At the end of the 19th century, in 1887, a young architect who had never left Barcelona crossed the peninsula to build a textile warehouse in León. His name was Antonio Gaudí, and the building was to become the Casa Botines. In fact, Gaudí received two commissions in León, the construction of a new Episcopal Palace in Astorga (commissioned by his fellow countryman Joan Baptista Grau) and the Casa Botines, in León. The latter is now a museum with a collection of Goya’s Caprichos and paintings by artists such as Sorolla and Ramón Casas, among others. It is possible to visit Gaudí’s rooftop terrace and tower, with a beautiful view of León. It also has a library “Professor César García Álvarez” which consists of about 2000 volumes and specializes in Art History and Museology, as well as having a special collection dedicated to Gaudí.
It currently consists of two exhibitions about Gaudí:
- Gaudí, the architect of dreams. An exhibition space about the life and work of the genius of modernism.
In this link you can learn more about the exhibition: https://www.casabotines.es/visita/
The curious thing is that, in one of the plans of the building elevation, scale 1:100, which is dated in Barcelona, December 1891, where you can clearly appreciate the idea of the master about the figure that he had planned to place in the future construction, was that the figure of St Jordi. And today it is known that the modeling of the Sant Jordi was done in Barcelona in 1892, by the faithful collaborator of the Catalan architect for many years, Lorenzo Matamala Piñol 1856-1927, modeled by the sculptor himself, while the dragon was taken from one of those that were placed in the buttresses of the Sagrada Familia.
In 1893, 42 years later, it was agreed to repair the stone figure of Sant Jordi, over the main door”, this was not enough in 1952, “the state of decomposition of the stone, with very deep cracks in the parts with the most pronounced relief, the head of the saint and the dragon, arms and legs”. no longer contemplated “the possibility of repair”, it was agreed, without further delay, “to proceed to dismantle the figure of Sant Jordi.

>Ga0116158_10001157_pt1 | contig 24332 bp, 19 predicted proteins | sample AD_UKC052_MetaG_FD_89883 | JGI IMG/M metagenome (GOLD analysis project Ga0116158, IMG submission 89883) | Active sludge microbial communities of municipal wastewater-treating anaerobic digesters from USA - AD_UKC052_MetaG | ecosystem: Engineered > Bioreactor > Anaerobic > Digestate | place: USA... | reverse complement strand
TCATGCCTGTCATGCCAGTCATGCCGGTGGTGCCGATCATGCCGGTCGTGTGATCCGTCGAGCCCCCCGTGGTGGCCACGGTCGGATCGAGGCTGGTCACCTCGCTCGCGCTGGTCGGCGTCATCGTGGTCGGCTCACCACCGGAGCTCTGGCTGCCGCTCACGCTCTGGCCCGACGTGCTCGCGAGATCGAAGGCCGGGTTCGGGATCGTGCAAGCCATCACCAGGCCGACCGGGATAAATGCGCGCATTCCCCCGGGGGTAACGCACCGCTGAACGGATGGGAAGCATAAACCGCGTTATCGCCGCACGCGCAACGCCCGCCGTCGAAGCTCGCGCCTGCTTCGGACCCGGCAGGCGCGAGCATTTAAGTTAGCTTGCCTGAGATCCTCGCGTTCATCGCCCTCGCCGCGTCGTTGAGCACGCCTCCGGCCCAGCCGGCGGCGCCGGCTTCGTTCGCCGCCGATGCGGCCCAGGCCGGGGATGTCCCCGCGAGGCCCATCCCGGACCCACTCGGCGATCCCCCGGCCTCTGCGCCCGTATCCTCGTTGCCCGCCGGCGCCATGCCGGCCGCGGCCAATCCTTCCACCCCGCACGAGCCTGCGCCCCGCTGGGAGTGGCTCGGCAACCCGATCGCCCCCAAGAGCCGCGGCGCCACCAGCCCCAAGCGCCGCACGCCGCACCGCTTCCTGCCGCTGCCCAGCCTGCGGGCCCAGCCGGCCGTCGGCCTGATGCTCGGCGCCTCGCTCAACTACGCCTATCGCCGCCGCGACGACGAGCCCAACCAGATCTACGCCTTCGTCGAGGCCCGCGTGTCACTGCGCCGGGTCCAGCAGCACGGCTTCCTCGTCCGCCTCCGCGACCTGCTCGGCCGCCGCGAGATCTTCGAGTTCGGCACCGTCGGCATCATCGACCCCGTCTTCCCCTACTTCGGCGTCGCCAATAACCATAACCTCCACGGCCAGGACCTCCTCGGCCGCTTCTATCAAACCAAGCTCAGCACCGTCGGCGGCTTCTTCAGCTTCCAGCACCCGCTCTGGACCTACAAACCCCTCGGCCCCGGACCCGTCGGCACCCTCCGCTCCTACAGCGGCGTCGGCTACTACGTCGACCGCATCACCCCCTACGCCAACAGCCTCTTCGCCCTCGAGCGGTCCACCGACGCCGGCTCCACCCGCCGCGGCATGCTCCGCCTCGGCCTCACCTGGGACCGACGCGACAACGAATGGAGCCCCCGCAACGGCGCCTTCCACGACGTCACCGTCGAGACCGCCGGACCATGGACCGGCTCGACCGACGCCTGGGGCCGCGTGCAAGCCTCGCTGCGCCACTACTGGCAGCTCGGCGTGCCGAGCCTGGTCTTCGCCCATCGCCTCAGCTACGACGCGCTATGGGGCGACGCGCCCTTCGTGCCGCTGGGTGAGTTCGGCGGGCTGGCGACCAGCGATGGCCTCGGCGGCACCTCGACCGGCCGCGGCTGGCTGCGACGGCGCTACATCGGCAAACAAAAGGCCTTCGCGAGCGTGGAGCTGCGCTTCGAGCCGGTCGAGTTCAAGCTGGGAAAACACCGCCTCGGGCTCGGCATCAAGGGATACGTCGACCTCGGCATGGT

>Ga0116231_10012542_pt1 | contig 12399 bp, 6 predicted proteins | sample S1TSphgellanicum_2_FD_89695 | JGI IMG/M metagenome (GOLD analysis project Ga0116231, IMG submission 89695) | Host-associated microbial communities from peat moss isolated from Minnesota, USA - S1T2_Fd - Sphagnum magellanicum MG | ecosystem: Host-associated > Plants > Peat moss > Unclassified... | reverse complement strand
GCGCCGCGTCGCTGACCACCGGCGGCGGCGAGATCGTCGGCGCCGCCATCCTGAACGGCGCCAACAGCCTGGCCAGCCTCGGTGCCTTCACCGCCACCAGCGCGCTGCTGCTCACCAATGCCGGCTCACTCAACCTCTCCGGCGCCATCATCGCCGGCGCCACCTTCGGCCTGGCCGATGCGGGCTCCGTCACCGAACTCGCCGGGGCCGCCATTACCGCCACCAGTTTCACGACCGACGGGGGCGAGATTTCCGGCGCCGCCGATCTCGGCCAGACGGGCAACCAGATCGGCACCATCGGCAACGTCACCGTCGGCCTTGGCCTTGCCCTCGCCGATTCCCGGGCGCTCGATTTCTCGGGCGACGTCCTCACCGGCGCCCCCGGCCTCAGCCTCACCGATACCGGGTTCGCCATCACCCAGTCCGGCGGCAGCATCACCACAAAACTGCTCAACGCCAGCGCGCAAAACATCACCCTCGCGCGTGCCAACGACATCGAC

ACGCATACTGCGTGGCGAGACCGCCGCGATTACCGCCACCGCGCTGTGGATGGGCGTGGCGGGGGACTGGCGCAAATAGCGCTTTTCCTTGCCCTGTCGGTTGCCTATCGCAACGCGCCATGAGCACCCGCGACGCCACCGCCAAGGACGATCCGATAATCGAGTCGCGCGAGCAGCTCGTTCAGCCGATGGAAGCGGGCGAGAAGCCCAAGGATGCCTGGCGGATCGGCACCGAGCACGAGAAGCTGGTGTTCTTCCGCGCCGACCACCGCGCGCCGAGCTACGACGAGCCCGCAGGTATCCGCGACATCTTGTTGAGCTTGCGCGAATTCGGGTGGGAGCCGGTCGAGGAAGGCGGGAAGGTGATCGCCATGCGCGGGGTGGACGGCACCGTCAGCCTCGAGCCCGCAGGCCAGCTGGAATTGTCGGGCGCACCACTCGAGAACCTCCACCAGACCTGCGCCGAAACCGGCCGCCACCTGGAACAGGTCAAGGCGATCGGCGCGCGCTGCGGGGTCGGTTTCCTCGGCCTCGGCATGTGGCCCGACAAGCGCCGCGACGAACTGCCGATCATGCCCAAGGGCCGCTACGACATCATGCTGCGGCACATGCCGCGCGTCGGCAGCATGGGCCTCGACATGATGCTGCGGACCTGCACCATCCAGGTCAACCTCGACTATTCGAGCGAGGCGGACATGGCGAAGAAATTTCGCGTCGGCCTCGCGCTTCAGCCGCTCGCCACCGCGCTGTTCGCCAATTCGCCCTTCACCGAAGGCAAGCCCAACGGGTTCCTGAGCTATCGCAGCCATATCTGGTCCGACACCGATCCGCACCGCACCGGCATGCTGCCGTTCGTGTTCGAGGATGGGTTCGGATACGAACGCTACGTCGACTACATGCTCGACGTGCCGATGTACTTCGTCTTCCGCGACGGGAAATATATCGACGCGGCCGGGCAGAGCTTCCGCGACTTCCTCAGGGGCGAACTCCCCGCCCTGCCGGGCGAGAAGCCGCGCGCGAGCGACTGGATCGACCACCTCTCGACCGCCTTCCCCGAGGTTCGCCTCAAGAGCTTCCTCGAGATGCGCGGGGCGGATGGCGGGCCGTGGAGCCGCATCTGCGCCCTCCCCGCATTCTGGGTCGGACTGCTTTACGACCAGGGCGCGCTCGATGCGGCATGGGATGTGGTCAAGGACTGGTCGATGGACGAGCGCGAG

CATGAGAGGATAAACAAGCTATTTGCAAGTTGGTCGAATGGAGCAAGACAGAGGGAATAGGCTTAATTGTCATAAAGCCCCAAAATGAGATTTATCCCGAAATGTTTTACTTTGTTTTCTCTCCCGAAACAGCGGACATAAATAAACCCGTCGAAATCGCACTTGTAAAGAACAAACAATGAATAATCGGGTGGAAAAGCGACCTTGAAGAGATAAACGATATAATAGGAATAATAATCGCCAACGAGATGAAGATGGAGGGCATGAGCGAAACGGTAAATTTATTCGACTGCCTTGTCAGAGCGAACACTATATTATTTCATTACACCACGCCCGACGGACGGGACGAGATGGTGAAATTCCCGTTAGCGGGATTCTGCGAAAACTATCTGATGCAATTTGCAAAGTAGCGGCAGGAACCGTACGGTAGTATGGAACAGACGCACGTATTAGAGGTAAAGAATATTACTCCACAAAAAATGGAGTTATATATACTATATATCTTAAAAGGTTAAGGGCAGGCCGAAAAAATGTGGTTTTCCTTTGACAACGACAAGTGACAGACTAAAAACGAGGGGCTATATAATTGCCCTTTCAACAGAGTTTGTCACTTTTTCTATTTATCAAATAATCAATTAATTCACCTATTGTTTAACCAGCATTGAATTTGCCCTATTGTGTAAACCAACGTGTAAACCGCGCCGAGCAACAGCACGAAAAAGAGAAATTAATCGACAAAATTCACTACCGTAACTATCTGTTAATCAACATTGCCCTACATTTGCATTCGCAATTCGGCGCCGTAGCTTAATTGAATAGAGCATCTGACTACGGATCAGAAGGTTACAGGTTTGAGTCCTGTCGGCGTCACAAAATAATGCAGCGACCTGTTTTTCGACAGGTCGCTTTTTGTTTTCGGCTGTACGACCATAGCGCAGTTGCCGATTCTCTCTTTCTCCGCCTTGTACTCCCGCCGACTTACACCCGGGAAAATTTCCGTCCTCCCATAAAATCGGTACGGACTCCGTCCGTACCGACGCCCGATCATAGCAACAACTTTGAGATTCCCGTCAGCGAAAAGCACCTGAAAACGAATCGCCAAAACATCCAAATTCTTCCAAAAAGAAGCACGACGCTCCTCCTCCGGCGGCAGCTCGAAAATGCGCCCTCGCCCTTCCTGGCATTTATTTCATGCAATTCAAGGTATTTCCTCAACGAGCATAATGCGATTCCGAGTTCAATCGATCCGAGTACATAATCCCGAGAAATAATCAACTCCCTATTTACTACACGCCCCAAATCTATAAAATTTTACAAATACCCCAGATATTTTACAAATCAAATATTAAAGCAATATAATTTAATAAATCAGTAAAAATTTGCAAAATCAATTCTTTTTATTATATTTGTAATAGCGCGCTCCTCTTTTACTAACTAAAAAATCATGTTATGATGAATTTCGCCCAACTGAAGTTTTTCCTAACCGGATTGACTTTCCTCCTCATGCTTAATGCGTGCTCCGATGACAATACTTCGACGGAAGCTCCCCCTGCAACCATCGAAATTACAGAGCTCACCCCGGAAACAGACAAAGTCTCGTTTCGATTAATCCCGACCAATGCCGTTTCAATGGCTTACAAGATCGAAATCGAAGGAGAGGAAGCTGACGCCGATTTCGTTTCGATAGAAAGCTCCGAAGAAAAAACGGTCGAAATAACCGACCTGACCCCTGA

And it was when the sculptural group was dismantled, in December 1952, when it took place the happy discovery of a lead tube containing the only two existing plans of “Casa Botines” plan and elevation signed by the master; several copies of the newspaper “El Campeón” of January and February 1892, with news about the site where Gaudí finally worked; and the famous “acta” of the building, in which the promoters of the work, Mr. Fernández and Mr. Andrés, left detailed record of the schedule of the construction, as well as those responsible for it, in all its facets.
The time had come for the figure of the Catalan patron saint to be placed again on the façade of “Casa Botines”, and as we know from precise testimonies that have come down to us today, collected mostly in the press of the time, the replacement of the Sant Jordi took place between June 2 and 8, 1956, two days before the 30th anniversary of Gaudí’s death.
Gaudí already showed, in the plan signed in December 1891, his intention to place the sculptural group of “Sant Jordi and the dragon” on the south or main façade of “Casa Botines”.
Who left that lead pipe inside the statue of St. Jordi? And why, is a mystery that remains unraveled.